Commercial Leases

A lease is a contractually binding contract between a landlord and tenant, setting out the rights and responsibilities for each party throughout the course of the agreed tenure.

Commercial leases can be very different to standard residential leases however and, as a result, it is important to seek professional legal advice when entering into one.

At Seatons, our team of highly trained legal advisors have a wealth of experience in Commercial Tenancies and provides clear, easy to understand legal advice at low sensible fees. For more information, feel free to give us a call on 01536 276300.

The Lease

Written leases are essential in order to document the agreement for the tenancy of commercial premises. Leases are typically highly detailed and aim to clearly set out the rights and obligations of either party. Commercial Leases are particularly detailed and cover a wider range of clauses than residential properties. There is usually no standard form and as a result, there is more of a scope for the landlord and tenant to negotiate on matters.

Prior to signing a commercial lease, the tenant should ensure that the terms meet their business needs. Check that the length of the lease term is realistic with the proposed life span of the business. It is advisable for start-up businesses to negotiate a short lease firstly they encounter unforeseen financial difficulties with keeping up with rent repayments. Any lease longer than 7 years is required to be registered at the Land Registry, and this is an additional service which we can sort out for you.

Clauses

A lease comprises a variety of clauses, designed to cover various aspects of the tenancy arrangement. One very common clause is rent review. This usually sets a time period in which the landlord can decide whether to increase the rent due to economic surges in the property market. If a review cannot be agreed, an Independent Reviewer is often employed to make the final decision.

Another clause usually included in business leases is the use of the property. Business leases are very strict in what the premises can be used for. A standard table is used detailing all the different types of businesses such as hotels, retail or offices. The lease will set out which categories can be used and whether the use can be changed with the landlord’s permission.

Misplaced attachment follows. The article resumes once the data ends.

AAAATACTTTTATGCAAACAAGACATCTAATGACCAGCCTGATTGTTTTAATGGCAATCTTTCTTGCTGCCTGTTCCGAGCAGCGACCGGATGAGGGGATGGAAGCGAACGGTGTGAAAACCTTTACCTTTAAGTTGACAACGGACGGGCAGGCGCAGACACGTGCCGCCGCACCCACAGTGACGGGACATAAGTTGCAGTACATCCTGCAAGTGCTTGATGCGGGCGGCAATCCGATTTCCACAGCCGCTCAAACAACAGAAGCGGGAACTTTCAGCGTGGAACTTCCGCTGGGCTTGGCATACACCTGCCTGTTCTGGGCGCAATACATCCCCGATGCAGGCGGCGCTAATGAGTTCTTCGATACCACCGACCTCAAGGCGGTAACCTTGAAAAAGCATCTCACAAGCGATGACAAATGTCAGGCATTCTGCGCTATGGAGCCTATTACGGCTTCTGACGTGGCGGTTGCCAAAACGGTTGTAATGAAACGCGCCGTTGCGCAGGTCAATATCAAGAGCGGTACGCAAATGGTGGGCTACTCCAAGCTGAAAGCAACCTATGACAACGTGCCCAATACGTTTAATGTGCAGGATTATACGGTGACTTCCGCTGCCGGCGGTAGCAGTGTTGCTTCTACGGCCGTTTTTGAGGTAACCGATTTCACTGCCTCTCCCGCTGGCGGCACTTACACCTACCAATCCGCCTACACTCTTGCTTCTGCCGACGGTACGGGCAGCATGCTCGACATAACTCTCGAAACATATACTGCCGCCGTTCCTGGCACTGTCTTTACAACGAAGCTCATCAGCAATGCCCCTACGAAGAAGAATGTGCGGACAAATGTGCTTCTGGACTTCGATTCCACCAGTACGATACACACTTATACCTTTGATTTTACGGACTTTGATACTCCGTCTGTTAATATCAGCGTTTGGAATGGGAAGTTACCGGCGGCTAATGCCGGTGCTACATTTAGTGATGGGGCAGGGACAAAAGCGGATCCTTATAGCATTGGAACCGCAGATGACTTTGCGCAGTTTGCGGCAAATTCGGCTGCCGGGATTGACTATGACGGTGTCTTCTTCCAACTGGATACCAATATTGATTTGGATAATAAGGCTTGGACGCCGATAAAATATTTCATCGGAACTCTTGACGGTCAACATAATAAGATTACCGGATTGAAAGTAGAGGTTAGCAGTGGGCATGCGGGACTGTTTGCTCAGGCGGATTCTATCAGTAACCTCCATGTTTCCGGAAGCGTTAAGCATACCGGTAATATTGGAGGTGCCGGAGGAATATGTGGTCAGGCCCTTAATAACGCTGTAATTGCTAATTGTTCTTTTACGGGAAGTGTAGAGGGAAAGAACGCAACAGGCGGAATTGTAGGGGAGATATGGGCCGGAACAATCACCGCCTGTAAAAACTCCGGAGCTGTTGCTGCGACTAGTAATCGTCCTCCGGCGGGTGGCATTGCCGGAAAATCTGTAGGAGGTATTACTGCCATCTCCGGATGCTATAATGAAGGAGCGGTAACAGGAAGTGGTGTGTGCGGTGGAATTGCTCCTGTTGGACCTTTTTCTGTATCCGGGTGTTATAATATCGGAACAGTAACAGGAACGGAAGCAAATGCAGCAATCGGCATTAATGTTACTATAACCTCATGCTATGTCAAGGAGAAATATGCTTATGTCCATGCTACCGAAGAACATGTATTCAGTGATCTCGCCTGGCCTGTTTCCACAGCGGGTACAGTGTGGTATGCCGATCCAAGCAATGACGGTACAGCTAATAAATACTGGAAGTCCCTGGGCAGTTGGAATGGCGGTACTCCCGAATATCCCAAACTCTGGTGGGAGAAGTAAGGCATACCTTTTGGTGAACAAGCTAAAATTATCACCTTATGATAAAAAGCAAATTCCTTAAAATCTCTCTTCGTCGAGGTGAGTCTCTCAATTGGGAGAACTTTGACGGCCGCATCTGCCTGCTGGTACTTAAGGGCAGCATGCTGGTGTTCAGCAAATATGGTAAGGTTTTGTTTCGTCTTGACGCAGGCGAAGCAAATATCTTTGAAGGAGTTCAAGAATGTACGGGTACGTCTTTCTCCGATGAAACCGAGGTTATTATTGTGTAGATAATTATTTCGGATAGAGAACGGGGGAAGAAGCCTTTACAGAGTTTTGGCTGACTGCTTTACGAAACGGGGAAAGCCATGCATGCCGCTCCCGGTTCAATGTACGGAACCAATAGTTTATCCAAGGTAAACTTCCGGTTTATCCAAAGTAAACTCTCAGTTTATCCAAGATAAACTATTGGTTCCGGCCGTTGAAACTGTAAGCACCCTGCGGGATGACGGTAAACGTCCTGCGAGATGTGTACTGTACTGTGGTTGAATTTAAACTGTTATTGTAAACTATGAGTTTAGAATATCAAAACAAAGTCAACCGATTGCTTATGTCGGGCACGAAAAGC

Transferring the lease is also usually addressed within the contents. It will detail whether the tenant has the right to transfer the lease to a new owner. For example, the original tenant could enter financial difficulties and no longer be able to keep up with the payments. If the lease does not allow the tenant to assign, there could be financial consequences if the tenant cannot pay the rent.

Lease Drafting and Review

If you are thinking of renting out commercial premises, at Seatons we can draft a lease tailored to your best interests with a fast and efficient turnaround. We can also complete the additional legal formalities involved in the process. Should a lease already be in place, we also offer a specialist review service and ensure that the commercial tenancy is made to your advantage.

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Seatons Solicitors – The Friendly Professionals

Gemma McKimmie - Seatons Solicitors

Commercial Property Specialists In Corby & Kettering

Hello, I am Gemma McKimmie and I am the Head of Seatons Solicitors Commercial Property Department. We aim to provide our clients with an outstanding legal service.

We will help and support you and most importantly we work hard for you.

Please contact us for a free, no obligation chat at either our Corby office on 01536 276300 or our Kettering office on 01536 311690 or contact us online.

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Rights Of The Commercial Tenant

The Landlord and Tenant Act 1954 is an important piece of legislation when it comes to commercial leases as it confers security of tenure on commercial tenants and regulates the manner in which commercial leases can be terminated.
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